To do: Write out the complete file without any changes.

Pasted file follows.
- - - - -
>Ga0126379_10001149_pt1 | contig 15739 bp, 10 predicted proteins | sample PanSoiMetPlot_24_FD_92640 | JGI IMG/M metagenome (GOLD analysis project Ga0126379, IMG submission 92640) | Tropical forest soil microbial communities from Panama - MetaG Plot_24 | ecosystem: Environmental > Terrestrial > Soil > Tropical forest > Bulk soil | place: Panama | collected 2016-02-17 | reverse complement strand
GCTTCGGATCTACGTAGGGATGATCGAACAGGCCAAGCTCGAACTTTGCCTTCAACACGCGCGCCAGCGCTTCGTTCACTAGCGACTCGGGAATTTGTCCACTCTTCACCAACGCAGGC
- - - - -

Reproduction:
>Ga0126379_10001149_pt1 | contig 15739 bp, 10 predicted proteins | sample PanSoiMetPlot_24_FD_92640 | JGI IMG/M metagenome (GOLD analysis project Ga0126379, IMG submission 92640) | Tropical forest soil microbial communities from Panama - MetaG Plot_24 | ecosystem: Environmental > Terrestrial > Soil > Tropical forest > Bulk soil | place: Panama | collected 2016-02-17 | reverse complement strand
GCTTCGGATCTACGTAGGGATGATCGAACAGGCCAAGCTCGAACTTTGCCTTCAACACGCGCGCCAGCGCTTCGTTCACTAGCGACTCGGGAATTTGTCCACTCTTCACCAACGCAGGC